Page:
Some unemployed workers must prove they’re looking for jobs to get benefits
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Millions of Americans on unemployment are staring down the edge of a cliff, with the $600 a week federal Pandemic Unemployment Assistance set to wind down at the end of the month in the absence of congressional action. On top of that, some states are now making it harder to qualify for unemployment benefits by reinstituting a requirement that applicants prove they’re looking for other jobs in order to collect.
Garrett Honey was furloughed from his job as a test engineer for a casino software company in Denver when lockdowns started in March. He’d been collecting unemployment and waiting on his company to call him back, when a week ago he got a letter from the Colorado unemployment agency.
“And all it says is, hey, you have to find a new job. You have to start looking for one, otherwise you won’t get unemployment,” he said.
To continue to receive benefits, he’d have to complete five work-search activities each week: applying for jobs, going to interviews and accepting a job if it were offered.
That put him in a tough spot. Job openings in his field are really hard to come by with the pandemic keeping most casinos closed or at low capacity, and he’d hoped to keep his old job.
“That caused a lot of panic last week,” he said.
Work search requirements were suspended by most states during the initial weeks of the crisis, but Colorado, along with Nebraska, Arkansas and Missouri, have reinstated them in recent weeks.
“You don’t want to discourage people from working if jobs are available,” said Angela Rachidi, a scholar at the American Enterprise Institute. In normal times, she said, work search requirements are intended to motivate unemployed people to rejoin the labor market rather than remain on government assistance.
In the early days of the pandemic, people were supposed to stay home, not be out looking for jobs, so it made sense to do away with the requirement.
“But now we’re in this kind of gray area of recovery,” said Chris O’Leary, senior economist at the Upjohn Institute for Employment Research. While the most stringent lockdowns have eased and some sectors of the economy have reopened, we’re not back to normal, he said.
“It’s kind of on again, off again — yeah, we’re going to have to return to work. Oh, wait a minute — the virus is spreading. Maybe we can’t,” he said.
There’s still enormous uncertainty in many industries, like Garrett Honey’s. And while the states that have reimposed job search requirements are not hot spots right now, the last months have taught us how quickly things can go bad with a virus that is spreading out of control.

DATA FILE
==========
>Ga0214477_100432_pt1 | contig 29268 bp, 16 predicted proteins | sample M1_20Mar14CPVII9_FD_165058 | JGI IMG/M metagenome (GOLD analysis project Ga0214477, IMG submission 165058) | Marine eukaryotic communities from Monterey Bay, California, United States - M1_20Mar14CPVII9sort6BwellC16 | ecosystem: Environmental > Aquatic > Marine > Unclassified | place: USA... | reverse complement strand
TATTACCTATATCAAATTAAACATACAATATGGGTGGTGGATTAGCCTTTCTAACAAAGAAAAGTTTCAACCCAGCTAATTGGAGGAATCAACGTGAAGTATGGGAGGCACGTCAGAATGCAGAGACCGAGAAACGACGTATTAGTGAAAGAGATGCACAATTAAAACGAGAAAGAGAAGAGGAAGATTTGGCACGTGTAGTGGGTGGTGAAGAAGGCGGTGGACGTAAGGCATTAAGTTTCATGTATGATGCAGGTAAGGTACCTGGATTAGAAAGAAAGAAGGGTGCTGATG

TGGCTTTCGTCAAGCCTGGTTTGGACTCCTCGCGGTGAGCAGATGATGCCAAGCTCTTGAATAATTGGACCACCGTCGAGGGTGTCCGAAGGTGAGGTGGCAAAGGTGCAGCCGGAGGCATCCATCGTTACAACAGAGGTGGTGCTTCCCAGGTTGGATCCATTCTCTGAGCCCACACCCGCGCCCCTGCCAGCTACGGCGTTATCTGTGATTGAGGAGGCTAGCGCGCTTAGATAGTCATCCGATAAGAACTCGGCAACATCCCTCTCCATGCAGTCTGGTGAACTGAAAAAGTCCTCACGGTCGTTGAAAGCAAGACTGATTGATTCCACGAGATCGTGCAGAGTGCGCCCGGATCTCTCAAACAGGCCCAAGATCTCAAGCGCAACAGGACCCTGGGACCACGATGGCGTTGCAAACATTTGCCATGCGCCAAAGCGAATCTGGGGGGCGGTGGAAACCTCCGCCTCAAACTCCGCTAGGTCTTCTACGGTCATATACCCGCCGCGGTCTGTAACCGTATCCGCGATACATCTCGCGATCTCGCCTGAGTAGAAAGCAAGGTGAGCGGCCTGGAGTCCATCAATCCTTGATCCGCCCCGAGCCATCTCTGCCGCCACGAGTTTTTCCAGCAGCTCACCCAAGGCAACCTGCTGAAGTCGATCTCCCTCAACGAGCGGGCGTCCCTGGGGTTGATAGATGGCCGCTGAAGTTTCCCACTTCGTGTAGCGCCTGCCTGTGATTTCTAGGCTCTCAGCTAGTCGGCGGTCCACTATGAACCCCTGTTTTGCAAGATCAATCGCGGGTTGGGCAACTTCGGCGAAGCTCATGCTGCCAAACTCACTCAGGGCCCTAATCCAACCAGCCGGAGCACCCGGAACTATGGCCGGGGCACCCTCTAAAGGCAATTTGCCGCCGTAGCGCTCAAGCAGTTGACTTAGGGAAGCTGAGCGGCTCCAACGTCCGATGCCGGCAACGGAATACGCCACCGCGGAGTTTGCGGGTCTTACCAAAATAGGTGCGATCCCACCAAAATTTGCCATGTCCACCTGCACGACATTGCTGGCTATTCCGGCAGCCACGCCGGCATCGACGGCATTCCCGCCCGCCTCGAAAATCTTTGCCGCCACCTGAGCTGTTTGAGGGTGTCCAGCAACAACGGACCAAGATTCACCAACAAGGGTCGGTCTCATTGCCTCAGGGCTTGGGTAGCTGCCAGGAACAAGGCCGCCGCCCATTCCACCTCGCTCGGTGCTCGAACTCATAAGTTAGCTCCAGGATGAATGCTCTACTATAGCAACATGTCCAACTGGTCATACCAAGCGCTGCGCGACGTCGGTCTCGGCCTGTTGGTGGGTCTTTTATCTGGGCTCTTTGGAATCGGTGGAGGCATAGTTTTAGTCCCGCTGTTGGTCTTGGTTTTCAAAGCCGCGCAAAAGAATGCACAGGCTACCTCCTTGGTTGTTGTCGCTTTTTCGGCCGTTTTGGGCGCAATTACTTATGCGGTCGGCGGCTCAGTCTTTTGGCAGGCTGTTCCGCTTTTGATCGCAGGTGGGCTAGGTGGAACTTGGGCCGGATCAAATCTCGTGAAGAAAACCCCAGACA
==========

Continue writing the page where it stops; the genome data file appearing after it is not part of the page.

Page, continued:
COVID-19 Economy FAQs
What’s going on with extra COVID-19 unemployment benefits?
The latest: President Donald Trump signed an executive action directing $400 extra a week in unemployment benefits. But will that aid actually reach people? It’s still unclear. Trump directed federal agencies to send $300 dollars in weekly aid, taken from the federal disaster relief fund, and called on states to provide an additional $100. But states’ budgets are stretched thin as it is.
What’s the latest on evictions?
For millions of Americans, things are looking grim. Unemployment is high, and pandemic eviction moratoriums have expired in states across the country. And as many people already know, eviction is something that can haunt a person’s life for years. For instance, getting evicted can make it hard to rent again. And that can lead to spiraling poverty.
Which retailers are requiring that people wear masks when shopping? And how are they enforcing those rules?
Walmart, Target, Lowe’s, CVS, Home Depot, Costco — they all have policies that say shoppers are required to wear a mask. When an employee confronts a customer who refuses, the interaction can spin out of control, so many of these retailers are telling their workers to not enforce these mandates. But, just having them will actually get more people to wear masks.
You can find answers to more questions on unemployment benefits and COVID-19 here.
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